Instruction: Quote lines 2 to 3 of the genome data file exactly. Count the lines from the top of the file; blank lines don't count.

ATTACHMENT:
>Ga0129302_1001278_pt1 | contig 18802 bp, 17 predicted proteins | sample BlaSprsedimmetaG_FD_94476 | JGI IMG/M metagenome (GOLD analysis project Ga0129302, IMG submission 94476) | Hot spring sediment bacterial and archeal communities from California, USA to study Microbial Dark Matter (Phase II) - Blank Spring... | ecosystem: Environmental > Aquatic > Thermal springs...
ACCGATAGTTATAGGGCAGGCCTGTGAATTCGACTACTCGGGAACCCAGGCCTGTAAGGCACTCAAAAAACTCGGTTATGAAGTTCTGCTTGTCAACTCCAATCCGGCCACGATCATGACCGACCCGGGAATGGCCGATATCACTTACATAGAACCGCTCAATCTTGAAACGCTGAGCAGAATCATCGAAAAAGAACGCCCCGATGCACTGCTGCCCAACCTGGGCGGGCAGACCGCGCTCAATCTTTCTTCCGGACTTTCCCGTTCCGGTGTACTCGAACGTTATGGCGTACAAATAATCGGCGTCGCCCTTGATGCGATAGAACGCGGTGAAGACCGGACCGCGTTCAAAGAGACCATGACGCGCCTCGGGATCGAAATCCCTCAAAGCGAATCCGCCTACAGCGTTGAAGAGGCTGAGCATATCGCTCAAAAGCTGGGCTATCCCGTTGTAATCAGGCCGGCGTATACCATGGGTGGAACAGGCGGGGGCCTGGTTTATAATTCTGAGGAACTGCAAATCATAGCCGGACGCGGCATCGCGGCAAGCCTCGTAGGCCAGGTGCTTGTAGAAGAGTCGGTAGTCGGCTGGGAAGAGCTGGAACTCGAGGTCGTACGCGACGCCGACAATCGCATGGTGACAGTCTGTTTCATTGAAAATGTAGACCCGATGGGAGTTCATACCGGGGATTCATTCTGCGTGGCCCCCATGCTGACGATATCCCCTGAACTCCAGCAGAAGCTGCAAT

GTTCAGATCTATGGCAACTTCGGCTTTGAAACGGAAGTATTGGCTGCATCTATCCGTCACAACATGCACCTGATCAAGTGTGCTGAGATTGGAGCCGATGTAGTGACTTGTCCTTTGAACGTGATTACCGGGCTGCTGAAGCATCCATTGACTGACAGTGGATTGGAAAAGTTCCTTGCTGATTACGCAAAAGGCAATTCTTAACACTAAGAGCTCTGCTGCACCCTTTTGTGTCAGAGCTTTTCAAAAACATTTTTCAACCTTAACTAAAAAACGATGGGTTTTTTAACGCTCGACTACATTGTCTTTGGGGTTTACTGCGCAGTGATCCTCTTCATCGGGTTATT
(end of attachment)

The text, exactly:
ACCGATAGTTATAGGGCAGGCCTGTGAATTCGACTACTCGGGAACCCAGGCCTGTAAGGCACTCAAAAAACTCGGTTATGAAGTTCTGCTTGTCAACTCCAATCCGGCCACGATCATGACCGACCCGGGAATGGCCGATATCACTTACATAGAACCGCTCAATCTTGAAACGCTGAGCAGAATCATCGAAAAAGAACGCCCCGATGCACTGCTGCCCAACCTGGGCGGGCAGACCGCGCTCAATCTTTCTTCCGGACTTTCCCGTTCCGGTGTACTCGAACGTTATGGCGTACAAATAATCGGCGTCGCCCTTGATGCGATAGAACGCGGTGAAGACCGGACCGCGTTCAAAGAGACCATGACGCGCCTCGGGATCGAAATCCCTCAAAGCGAATCCGCCTACAGCGTTGAAGAGGCTGAGCATATCGCTCAAAAGCTGGGCTATCCCGTTGTAATCAGGCCGGCGTATACCATGGGTGGAACAGGCGGGGGCCTGGTTTATAATTCTGAGGAACTGCAAATCATAGCCGGACGCGGCATCGCGGCAAGCCTCGTAGGCCAGGTGCTTGTAGAAGAGTCGGTAGTCGGCTGGGAAGAGCTGGAACTCGAGGTCGTACGCGACGCCGACAATCGCATGGTGACAGTCTGTTTCATTGAAAATGTAGACCCGATGGGAGTTCATACCGGGGATTCATTCTGCGTGGCCCCCATGCTGACGATATCCCCTGAACTCCAGCAGAAGCTGCAAT

GTTCAGATCTATGGCAACTTCGGCTTTGAAACGGAAGTATTGGCTGCATCTATCCGTCACAACATGCACCTGATCAAGTGTGCTGAGATTGGAGCCGATGTAGTGACTTGTCCTTTGAACGTGATTACCGGGCTGCTGAAGCATCCATTGACTGACAGTGGATTGGAAAAGTTCCTTGCTGATTACGCAAAAGGCAATTCTTAACACTAAGAGCTCTGCTGCACCCTTTTGTGTCAGAGCTTTTCAAAAACATTTTTCAACCTTAACTAAAAAACGATGGGTTTTTTAACGCTCGACTACATTGTCTTTGGGGTTTACTGCGCAGTGATCCTCTTCATCGGGTTATT